Page 134: Butterscotch Pudding By, Lisa

Lisa, Lisa, Lisa… Why are you posting the dessert right after the appetizer?  What happened to the main course?  Well, dear readers, many of us are asking ourselves what happened to the main course.  It was a confusing time for everyone involved.  And that is why we are going to skip to the dessert and revisit the main course later.

Our dessert actually did come from a cookbook, Mollie Katzen’s Vegetable Heaven.  Neither Annette nor I had ever made pudding from scratch before, but we both like butterscotch and we both like pudding, so it didn’t seem like anything could go SO wrong.  And it didn’t go so wrong, but I don’t know that it went entirely right…

It turns out pudding isn’t too tricky, it just involves a bunch of stirring and a lot of love. 

Mollie’s recipe calls for:

2 cups milk

1 tbs butter (she says optional, I say go for it)

4 tbs light brown sugar

¾ tsp vanilla extract

¼ tsp salt

3 to 4 tbs cornstarch

First step: Combine the milk, butter, 3tbs of brown sugar, vanilla and salt in a medium-small saucepan and put it over medium heat until the mixture is hot to the touch, but don’t let it boil.


The next step was my favorite, but also coincided with the camera running out of batteries, so we have no image through which to share the moment with you.  So sad, so sad.   But let’s get back to the process…

You put the cornstarch into another bowl, and pour about half of the milk mixture into it.  Then you whisk it until the cornstarch is dissolved, and then pour it back into the saucepan with the rest of the milk mixture and return it to the heat.  I know it doesn’t sound exciting, but trust me it changed my life. 

Then you let the mixture come almost to a boil (are you picturing it?  Sorry I have no visual aids…), whisking it frequently.  The next step says, “lower the heat to simmer, and cook, whisking often, until it becomes thick and shiny.  This will take about 5 minutes.”  In real life, while I was “whisking it frequently” when I was letting it “come almost to a boil,” it started to become thick and shiny.  So I turned down the heat and let it simmer, but by that point it was almost done and that phase only lasted about 2 minutes tops.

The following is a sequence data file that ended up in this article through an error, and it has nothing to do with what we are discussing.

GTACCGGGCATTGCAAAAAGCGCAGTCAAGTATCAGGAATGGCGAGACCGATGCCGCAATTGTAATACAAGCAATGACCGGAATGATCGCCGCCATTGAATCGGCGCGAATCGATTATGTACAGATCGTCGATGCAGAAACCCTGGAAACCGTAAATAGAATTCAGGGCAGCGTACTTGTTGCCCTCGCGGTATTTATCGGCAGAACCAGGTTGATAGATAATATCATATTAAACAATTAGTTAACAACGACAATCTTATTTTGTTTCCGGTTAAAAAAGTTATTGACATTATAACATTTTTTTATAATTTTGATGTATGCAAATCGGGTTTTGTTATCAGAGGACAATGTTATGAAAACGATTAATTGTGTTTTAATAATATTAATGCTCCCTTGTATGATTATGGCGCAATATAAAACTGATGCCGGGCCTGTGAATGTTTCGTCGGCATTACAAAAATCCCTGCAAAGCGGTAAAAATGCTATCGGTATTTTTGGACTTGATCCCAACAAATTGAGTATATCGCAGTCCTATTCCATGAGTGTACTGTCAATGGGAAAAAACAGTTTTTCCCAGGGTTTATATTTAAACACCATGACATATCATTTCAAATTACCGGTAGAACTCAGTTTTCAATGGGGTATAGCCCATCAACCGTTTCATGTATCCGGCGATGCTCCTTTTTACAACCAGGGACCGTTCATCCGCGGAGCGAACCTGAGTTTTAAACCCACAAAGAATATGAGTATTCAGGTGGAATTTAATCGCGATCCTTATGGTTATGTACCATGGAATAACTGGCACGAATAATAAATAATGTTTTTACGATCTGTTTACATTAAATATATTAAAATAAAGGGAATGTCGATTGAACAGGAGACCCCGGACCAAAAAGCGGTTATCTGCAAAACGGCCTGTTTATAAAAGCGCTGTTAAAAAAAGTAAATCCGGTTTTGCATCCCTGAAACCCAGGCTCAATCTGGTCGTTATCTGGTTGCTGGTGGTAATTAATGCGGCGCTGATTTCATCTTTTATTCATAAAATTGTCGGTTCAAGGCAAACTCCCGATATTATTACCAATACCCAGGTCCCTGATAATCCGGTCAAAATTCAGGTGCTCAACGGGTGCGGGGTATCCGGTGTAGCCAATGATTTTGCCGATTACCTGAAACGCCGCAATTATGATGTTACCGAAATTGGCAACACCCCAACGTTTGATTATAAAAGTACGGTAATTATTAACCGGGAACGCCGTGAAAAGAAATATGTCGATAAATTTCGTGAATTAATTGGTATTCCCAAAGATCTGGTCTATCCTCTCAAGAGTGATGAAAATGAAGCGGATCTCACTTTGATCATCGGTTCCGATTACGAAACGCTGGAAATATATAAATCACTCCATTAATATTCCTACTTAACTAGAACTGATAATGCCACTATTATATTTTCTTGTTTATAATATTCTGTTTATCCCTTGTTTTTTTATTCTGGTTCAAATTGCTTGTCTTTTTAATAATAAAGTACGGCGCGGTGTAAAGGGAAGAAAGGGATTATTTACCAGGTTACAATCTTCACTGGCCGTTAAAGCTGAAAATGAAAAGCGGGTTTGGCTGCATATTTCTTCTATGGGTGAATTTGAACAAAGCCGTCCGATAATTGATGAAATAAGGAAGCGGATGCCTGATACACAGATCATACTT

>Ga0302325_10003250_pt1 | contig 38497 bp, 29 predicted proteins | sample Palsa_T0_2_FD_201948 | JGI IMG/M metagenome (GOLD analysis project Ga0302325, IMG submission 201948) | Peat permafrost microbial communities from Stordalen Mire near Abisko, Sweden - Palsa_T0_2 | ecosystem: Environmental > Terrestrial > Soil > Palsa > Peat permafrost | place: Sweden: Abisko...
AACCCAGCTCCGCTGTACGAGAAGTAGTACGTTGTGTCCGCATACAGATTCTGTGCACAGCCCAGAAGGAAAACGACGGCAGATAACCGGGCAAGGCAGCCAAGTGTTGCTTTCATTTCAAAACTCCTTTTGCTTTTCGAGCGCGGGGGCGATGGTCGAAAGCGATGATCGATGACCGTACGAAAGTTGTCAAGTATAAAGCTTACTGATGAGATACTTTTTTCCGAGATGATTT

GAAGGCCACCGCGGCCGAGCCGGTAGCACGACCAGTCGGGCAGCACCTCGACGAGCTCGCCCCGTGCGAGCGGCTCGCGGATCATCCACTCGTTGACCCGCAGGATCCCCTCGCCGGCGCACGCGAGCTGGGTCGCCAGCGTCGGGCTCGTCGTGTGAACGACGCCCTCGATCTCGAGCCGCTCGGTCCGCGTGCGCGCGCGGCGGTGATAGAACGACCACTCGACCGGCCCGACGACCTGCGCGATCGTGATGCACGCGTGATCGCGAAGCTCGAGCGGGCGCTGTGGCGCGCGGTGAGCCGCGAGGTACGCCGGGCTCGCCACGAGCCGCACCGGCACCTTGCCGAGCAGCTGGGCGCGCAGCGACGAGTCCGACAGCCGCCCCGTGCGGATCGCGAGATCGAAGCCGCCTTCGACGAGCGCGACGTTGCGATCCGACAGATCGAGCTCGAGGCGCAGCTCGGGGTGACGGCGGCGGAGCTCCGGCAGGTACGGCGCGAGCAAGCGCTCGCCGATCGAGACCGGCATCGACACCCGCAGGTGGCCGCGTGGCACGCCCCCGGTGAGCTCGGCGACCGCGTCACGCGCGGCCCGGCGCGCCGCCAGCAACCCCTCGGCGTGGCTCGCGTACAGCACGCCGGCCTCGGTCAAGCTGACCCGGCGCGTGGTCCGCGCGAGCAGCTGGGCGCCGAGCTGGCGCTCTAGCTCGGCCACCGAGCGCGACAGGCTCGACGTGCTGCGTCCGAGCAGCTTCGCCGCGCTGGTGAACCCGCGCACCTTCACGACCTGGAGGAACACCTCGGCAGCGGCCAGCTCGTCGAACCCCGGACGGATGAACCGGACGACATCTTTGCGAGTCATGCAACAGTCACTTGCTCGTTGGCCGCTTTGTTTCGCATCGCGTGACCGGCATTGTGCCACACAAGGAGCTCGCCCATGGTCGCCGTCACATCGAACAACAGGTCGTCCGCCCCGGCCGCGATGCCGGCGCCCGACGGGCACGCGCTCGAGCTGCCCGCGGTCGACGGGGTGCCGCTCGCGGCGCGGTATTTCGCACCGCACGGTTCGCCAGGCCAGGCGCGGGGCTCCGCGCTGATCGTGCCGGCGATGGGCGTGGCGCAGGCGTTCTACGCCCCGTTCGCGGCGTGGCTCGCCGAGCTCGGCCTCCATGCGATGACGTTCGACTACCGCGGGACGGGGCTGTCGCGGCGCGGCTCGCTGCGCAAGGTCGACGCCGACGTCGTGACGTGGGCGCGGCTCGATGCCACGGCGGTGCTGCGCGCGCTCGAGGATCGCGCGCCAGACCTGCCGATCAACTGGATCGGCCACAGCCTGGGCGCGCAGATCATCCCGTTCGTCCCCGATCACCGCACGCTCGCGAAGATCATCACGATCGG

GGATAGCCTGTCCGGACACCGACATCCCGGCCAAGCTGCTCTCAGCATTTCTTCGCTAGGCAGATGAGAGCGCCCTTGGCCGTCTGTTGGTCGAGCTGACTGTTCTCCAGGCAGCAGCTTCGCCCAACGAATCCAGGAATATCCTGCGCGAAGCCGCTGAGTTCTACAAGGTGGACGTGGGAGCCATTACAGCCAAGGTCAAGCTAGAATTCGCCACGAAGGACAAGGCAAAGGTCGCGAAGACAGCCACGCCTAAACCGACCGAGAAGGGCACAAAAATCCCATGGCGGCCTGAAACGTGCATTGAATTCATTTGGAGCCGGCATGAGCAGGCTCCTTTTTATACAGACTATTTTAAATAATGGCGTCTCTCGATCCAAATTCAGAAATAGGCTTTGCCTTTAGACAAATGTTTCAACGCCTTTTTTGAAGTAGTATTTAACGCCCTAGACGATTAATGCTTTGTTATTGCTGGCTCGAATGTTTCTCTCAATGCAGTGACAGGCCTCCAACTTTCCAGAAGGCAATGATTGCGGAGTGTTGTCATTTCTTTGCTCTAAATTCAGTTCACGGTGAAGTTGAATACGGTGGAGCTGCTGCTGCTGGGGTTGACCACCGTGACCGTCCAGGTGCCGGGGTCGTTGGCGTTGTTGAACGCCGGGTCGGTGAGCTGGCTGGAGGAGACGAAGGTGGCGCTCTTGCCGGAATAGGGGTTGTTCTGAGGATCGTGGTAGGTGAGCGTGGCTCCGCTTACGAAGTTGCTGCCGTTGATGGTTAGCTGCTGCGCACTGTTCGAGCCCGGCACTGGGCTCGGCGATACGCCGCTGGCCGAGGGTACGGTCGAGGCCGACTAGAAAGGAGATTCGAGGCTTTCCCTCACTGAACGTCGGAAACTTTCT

We were then instructed to “pour the pudding into a lovely serving bowl” (pour some pudding on meeee, in the name of love!   Is that in your head too right now or do I think about Def Leppard too much?) and sprinkle the remaining brown sugar over the top.  That is what you see here in an image made available by Annette’s heroic camera phone. 


You then “let it cool to room temperature, then cover the bowl tightly with plastic wrap and refrigerate until cold.”  Then you put it in colored bowls and give it to your friends. 

Now, let’s be honest.  This looks disgusting.  We all know it, so I’m just putting it out on the table so no one has to feel uncomfortable.  The thing is, it was actually pretty tasty.  All five pudding eaters complimented the chefs, but everyone agreed that it didn’t taste a darn thing like butterscotch.  Though I guess we should have seen that coming since the butter was optional and all. 

The verdict?  Sure, it was okay.  But I feel like Jell-o butterscotch pudding would taste better and be easier to make. 

2 thoughts on “Page 134: Butterscotch Pudding By, Lisa”

  1. Boiled Cornstarch Pudding

    Adapted from “The Back of the Box Cookbook”

    1/3 cup sugar

    1/4 cup cornstarch

    1/8 teaspoon salt

    1 egg

    2 3/4 cups whole milk

    2 tablespoons butter

    1 teaspoon vanilla

    In a two-quart saucepan, stir the sugar, the cornstarch, and the salt, blending them well. Gradually add the milk, stirring until smooth. Over medium heat, stir the pudding constantly until it reaches the boil, and boil it for one minute. Stir in the butter and the vanilla. Cover and refrigerate.

    Butterscotch Pudding: substitute 1/2 cup firmly packed brown sugar for the white sugar.

    Chocolate Pudding: Break one ounce of unsweetned chocolate into small pieces, and stir it into the pudding along with the milk.

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